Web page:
The 2014 midterm U.S. elections are more than a year
away, but the strategies for them are already being
formulated by the two major parties.
The major prize in this election is likely to be control
of the U.S. senate. This prize eluded the minority
Republican Party in 2012, as the superior Democratic
get-out-the vote effort combined with several flawed
GOP senate nominees actually gave the liberal party
a net gain in the senate in spite of many more
Democrats running for re-election than Republicans.
This circumstance is repeated in 2014, and the question
is: Will the conservative party fare better this cycle?
So far, the number and location of retiring incumbents
favors the GOP, in addition to the fact that only 14
GOP seats are up for election, compared to 20 for the
Democrats. Only one or two GOP senate seats are
currently considered even vulnerable while 8-10
incumbent Democratic seats are rated from very to
Nevertheless, the full number of retirees may not yet be
known, neither are the identities of many challengers to
Holding the majority in the senate, and facing chronic
unemployment, the Democrats are so far on the
defensive. There has been some marginal improvement
in the economy in recent months, and the stock market
is up, but uncertainly has arisen about the continued
artificial support of the economy by the Federal Reserve.
Furthermore, the catalyst of the stunning defeat of the
Democrats in U.S. house races in 2010, the massive
Obamacare legislation, hangs around the necks of many
liberal house and senate candidates as implementation of
the medical reform legislation looms imminent. The recent
delay by the Obama administration of the business portion
of this reform was an explicit admission of the problems
these new laws face. The delay might avoid some negative
reactions, but the unpopularity of Obamacare among voters
suggests that part of the Republican strategy in 2014 will be
to warn voters that re-electing and electing Democrats will
only insure that Obamacare and its problems will then come
full-force in 2015.
Some provisions of Obamacare, while they might be
economically unfeasible, are popular with voters, including
the requirement to insure persons with major medical
issues, and the mandatory transfer of high risk insurability.
Not only that, the obvious problems currently in the
healthcare industry clearly have demonstrated the urgent
need for some kind of healthcare reform, so conservatives
will likely have to advance some plan for alternative reform,
presumably a free market approach, in order to take full
advantage of the Democratic legislation’s disarray.
In 2012, the economic downturn and high unemployment
were not as politically critical as some observers thought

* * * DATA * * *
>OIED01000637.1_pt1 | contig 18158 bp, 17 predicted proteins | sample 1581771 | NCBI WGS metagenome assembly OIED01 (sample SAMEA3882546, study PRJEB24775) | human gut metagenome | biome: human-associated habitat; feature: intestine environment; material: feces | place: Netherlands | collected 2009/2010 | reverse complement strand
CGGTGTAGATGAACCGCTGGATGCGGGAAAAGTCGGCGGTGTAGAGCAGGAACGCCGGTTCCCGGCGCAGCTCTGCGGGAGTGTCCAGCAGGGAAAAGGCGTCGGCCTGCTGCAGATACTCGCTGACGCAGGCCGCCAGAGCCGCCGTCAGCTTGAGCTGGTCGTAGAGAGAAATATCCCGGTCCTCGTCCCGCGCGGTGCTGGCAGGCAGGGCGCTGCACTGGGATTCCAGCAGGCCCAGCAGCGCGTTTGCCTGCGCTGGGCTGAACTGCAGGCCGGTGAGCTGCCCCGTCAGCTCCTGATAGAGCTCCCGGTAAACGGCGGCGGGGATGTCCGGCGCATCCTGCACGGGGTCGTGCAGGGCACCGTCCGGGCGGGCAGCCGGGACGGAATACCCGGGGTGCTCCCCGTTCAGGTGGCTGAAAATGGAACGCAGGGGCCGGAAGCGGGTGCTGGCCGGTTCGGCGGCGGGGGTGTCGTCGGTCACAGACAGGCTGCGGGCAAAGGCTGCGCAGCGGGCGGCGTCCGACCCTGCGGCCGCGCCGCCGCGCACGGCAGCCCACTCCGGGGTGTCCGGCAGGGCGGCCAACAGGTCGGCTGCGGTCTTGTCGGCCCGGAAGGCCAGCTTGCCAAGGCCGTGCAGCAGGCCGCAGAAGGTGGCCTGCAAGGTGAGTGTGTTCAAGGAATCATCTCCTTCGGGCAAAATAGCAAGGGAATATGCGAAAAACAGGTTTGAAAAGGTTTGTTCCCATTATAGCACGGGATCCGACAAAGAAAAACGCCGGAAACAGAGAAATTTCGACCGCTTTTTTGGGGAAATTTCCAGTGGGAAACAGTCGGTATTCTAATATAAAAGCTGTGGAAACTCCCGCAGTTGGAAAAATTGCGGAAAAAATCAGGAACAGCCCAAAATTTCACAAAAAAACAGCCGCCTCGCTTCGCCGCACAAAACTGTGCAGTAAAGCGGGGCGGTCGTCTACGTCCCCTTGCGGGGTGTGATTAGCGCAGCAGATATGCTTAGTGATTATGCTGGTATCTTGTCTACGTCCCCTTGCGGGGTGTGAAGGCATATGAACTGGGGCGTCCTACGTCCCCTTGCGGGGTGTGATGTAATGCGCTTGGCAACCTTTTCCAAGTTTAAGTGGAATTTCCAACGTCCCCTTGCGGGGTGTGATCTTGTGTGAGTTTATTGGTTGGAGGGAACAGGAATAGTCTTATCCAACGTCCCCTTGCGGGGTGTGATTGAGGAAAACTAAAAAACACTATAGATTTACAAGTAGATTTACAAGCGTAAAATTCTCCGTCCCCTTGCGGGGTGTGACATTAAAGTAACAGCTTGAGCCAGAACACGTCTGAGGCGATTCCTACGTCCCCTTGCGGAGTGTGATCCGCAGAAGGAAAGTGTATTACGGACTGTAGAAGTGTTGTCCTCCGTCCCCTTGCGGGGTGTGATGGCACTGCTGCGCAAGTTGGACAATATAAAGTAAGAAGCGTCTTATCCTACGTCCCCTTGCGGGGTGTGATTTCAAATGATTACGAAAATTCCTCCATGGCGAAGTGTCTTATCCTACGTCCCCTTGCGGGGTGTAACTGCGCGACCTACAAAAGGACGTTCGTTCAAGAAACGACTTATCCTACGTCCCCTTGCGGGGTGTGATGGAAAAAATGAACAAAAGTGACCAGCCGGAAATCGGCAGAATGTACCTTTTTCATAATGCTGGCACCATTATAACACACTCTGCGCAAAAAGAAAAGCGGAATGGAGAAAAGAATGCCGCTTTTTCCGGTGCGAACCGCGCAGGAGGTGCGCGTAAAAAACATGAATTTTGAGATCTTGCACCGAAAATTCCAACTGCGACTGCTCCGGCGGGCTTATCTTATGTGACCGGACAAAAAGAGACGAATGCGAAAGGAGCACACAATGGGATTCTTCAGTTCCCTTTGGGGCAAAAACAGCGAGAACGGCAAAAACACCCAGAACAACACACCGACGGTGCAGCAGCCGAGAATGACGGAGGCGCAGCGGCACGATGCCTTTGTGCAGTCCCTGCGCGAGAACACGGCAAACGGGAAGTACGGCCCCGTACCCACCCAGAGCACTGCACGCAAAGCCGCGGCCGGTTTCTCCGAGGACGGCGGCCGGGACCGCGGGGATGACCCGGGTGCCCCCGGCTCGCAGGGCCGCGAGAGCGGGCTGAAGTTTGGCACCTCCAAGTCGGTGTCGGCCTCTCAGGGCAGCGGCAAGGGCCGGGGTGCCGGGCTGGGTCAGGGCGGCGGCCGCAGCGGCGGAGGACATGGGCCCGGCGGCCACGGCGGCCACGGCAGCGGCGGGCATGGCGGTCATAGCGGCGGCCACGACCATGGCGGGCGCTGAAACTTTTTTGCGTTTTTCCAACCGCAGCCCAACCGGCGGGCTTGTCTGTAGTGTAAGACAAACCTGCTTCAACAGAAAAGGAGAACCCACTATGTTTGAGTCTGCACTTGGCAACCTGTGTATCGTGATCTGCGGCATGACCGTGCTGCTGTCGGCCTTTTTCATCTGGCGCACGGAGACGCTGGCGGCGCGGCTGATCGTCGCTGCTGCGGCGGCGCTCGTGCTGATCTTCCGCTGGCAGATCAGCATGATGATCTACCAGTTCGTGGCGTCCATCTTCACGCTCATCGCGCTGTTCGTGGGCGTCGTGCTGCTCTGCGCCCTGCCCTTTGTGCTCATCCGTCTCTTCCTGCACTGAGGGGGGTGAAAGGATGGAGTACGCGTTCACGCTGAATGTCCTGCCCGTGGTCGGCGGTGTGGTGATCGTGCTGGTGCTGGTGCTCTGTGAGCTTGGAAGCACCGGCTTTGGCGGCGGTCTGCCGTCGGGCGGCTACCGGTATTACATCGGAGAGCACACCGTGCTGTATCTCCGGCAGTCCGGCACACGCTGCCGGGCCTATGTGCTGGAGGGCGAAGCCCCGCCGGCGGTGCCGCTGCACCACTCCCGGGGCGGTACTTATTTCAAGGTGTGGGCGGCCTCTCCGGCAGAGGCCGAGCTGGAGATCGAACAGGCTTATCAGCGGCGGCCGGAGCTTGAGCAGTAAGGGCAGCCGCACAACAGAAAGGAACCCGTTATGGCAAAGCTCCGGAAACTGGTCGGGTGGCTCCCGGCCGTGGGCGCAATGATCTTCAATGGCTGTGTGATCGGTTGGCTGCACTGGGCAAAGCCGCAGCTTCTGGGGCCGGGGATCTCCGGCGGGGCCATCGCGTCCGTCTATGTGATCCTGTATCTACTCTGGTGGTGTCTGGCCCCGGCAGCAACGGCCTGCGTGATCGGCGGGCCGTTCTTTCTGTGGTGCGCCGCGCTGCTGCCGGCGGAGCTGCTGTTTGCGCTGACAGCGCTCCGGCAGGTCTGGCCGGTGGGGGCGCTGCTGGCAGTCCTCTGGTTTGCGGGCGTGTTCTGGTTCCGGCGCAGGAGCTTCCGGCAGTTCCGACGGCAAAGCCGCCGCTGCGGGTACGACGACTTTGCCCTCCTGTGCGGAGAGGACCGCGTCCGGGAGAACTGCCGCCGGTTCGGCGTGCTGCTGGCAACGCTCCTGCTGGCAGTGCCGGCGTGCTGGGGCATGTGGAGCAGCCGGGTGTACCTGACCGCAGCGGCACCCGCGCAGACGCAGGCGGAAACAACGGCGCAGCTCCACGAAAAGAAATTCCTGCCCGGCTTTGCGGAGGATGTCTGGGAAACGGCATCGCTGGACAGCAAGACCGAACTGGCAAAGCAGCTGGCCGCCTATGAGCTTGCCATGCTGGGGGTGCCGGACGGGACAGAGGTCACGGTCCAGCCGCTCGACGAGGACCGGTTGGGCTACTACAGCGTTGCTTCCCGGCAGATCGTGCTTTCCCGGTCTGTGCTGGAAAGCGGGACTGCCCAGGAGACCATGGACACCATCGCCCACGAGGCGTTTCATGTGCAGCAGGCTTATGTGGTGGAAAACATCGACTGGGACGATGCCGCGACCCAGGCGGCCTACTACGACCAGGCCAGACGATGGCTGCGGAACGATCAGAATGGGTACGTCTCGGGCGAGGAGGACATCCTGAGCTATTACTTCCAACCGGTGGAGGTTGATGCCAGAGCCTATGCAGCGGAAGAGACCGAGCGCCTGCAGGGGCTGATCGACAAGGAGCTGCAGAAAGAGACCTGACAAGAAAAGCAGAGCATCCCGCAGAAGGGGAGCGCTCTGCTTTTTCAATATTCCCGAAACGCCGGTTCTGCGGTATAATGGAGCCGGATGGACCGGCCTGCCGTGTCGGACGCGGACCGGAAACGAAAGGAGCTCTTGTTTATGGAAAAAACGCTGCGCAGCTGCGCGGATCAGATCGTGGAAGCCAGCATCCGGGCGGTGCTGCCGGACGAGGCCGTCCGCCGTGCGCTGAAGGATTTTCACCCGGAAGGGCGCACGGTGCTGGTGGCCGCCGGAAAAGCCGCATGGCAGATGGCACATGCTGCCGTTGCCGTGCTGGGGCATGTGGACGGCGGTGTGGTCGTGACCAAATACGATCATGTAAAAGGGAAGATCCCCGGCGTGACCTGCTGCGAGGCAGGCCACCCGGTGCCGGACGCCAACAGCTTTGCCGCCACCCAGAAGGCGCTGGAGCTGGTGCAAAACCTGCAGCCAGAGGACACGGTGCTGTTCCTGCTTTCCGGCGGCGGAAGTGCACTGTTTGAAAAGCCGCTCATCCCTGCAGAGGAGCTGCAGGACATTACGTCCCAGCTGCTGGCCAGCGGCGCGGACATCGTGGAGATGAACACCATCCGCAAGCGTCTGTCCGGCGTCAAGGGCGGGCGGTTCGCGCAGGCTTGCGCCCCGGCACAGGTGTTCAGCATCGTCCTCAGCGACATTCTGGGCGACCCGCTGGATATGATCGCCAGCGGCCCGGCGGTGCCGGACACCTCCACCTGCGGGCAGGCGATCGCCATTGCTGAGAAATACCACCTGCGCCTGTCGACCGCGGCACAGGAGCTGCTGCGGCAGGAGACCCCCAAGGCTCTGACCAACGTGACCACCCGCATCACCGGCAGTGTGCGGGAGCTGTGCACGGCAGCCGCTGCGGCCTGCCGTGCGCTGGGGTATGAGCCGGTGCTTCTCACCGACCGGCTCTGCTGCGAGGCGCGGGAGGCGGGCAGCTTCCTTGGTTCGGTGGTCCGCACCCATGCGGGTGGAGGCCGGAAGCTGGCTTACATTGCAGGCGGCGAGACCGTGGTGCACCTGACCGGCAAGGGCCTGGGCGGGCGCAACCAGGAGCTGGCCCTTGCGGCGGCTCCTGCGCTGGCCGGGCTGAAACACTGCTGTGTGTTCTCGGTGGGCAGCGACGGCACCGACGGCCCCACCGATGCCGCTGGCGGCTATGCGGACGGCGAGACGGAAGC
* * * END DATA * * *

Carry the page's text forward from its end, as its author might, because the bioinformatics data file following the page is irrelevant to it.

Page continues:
they might be for several reasons. One was that the
numbers seemed to have bottomed out. By removing
non-job seeking workers from the unemployed statistics,
the official unemployment number was lowered to under
8%, even though the real number was more than 10%.
Republican strategists were notably inept in pointing this
out. The stock market and real estate market declines had
seemed to begin to reverse themselves, and this continues
a year later, although the fundamental lackluster economic
performance persists. With the old established media
cheerleading for the Obama administration during the
2012 campaign, and continuing to do so, GOP critics and
strategists have an additional burden to overcome in
persuading voters that the liberal economic program is
not only not working, but preventing the economy from a
natural and overdue recovery.
Another reason Democrats were successful in 2012 was
a much superior voter identification and get-out-the-vote
effort around Mr. Obama’s re-election. The mechanics
of that effort remain in place, but there is no presidential
election in 2014 with which to energize the campaign.
Nevertheless, Republicans in the individual 2014 house and
senate campaigns will have to demonstrate that they
learned something from their opponents’ success in 2012,
and can revamp their strategies accordingly. If they do not,
several marginal races, particularly in U.S. senate contests,
will be won by Democrats, possibly denying GOP control.
It is anticipated by most observers that control of the U.S.
house will not switch back to the Democrats in the 2014
cycle. Overconfidence by conservatives, however, might not
be altogether in order. Both houses of Congress do not enjoy
much popular support these days. A sustained economic
recovery, however unlikely, could begin to develop by next
year, and this would seriously undercut the GOP argument in
the 2014 cycle.
Electoral politics at the national level is a serious business.
Quality of candidates and campaigns do make a difference,
no matter what the “trend” or “mood” of an election is.
Although Democrats are seriously on the defensive on
economic issues and Obamacare, that does not necessarily
mean they will do poorly in the 2014 elections.
It would appear that international issues and U.S. foreign
policy, although filling daily headlines with dramatic crises,
will not be dispositive issues in 2014. Perhaps some
Republicans would like to make them into issues by calling
attention to Obama administration foreign policy failures,
but with U.S. retreat from the international arena, and
reducing our military presence in the world, voters will likely
be much more concerned with “pocketbook”concerns in 2014.
Copyright (c) 2013 by Barry Casselman. All rights reserved.
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